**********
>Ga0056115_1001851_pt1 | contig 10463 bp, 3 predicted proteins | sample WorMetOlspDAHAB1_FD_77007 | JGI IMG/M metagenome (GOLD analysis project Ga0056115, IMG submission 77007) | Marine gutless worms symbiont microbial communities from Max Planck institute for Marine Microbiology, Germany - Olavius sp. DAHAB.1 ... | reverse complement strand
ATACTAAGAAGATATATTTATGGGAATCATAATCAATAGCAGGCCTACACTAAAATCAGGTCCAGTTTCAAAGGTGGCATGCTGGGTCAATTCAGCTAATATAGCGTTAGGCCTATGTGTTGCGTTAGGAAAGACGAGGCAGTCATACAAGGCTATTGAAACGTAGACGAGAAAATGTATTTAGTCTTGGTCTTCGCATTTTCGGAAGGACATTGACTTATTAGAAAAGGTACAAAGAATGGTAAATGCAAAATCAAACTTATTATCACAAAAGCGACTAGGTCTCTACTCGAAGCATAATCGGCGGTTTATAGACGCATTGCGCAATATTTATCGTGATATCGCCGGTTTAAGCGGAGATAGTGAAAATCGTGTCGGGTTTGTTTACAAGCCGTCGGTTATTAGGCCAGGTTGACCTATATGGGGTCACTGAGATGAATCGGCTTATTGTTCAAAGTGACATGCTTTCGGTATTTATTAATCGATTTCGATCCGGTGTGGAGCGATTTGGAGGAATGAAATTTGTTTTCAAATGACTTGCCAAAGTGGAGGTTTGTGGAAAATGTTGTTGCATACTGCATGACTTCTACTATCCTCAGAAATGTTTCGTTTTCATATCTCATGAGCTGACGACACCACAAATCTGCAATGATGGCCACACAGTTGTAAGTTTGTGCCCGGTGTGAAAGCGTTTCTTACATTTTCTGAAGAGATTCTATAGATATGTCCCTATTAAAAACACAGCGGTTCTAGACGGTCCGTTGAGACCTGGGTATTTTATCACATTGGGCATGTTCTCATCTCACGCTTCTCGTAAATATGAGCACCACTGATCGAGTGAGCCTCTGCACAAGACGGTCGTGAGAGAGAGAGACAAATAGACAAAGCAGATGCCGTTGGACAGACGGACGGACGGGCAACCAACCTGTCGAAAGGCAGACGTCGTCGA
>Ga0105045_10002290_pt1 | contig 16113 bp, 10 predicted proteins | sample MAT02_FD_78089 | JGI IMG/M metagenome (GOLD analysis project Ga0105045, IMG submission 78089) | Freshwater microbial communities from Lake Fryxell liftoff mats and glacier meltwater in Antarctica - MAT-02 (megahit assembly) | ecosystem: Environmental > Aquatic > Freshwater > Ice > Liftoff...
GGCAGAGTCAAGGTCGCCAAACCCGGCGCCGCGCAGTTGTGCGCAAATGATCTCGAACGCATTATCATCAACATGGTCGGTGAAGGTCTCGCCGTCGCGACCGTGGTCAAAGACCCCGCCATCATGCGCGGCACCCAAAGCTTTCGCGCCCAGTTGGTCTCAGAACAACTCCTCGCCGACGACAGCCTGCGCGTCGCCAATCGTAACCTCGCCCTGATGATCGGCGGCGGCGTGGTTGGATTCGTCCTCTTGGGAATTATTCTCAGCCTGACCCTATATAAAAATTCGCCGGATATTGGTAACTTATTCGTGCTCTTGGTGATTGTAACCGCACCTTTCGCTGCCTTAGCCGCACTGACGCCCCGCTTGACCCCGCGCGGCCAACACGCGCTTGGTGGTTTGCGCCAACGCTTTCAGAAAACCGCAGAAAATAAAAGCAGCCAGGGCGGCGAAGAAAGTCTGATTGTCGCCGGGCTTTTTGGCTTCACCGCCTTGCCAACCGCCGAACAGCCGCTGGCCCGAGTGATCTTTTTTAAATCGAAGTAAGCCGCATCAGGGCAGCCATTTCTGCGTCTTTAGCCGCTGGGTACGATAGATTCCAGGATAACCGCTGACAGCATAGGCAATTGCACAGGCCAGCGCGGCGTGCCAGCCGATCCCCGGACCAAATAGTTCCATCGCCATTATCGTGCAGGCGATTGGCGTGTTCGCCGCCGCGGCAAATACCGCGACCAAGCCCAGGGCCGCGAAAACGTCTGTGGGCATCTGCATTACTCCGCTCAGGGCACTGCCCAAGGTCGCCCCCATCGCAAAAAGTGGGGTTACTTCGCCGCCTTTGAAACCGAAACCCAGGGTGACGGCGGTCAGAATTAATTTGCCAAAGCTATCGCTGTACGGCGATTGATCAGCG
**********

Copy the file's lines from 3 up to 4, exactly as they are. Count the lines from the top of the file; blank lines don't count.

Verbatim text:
>Ga0105045_10002290_pt1 | contig 16113 bp, 10 predicted proteins | sample MAT02_FD_78089 | JGI IMG/M metagenome (GOLD analysis project Ga0105045, IMG submission 78089) | Freshwater microbial communities from Lake Fryxell liftoff mats and glacier meltwater in Antarctica - MAT-02 (megahit assembly) | ecosystem: Environmental > Aquatic > Freshwater > Ice > Liftoff...
GGCAGAGTCAAGGTCGCCAAACCCGGCGCCGCGCAGTTGTGCGCAAATGATCTCGAACGCATTATCATCAACATGGTCGGTGAAGGTCTCGCCGTCGCGACCGTGGTCAAAGACCCCGCCATCATGCGCGGCACCCAAAGCTTTCGCGCCCAGTTGGTCTCAGAACAACTCCTCGCCGACGACAGCCTGCGCGTCGCCAATCGTAACCTCGCCCTGATGATCGGCGGCGGCGTGGTTGGATTCGTCCTCTTGGGAATTATTCTCAGCCTGACCCTATATAAAAATTCGCCGGATATTGGTAACTTATTCGTGCTCTTGGTGATTGTAACCGCACCTTTCGCTGCCTTAGCCGCACTGACGCCCCGCTTGACCCCGCGCGGCCAACACGCGCTTGGTGGTTTGCGCCAACGCTTTCAGAAAACCGCAGAAAATAAAAGCAGCCAGGGCGGCGAAGAAAGTCTGATTGTCGCCGGGCTTTTTGGCTTCACCGCCTTGCCAACCGCCGAACAGCCGCTGGCCCGAGTGATCTTTTTTAAATCGAAGTAAGCCGCATCAGGGCAGCCATTTCTGCGTCTTTAGCCGCTGGGTACGATAGATTCCAGGATAACCGCTGACAGCATAGGCAATTGCACAGGCCAGCGCGGCGTGCCAGCCGATCCCCGGACCAAATAGTTCCATCGCCATTATCGTGCAGGCGATTGGCGTGTTCGCCGCCGCGGCAAATACCGCGACCAAGCCCAGGGCCGCGAAAACGTCTGTGGGCATCTGCATTACTCCGCTCAGGGCACTGCCCAAGGTCGCCCCCATCGCAAAAAGTGGGGTTACTTCGCCGCCTTTGAAACCGAAACCCAGGGTGACGGCGGTCAGAATTAATTTGCCAAAGCTATCGCTGTACGGCGATTGATCAGCG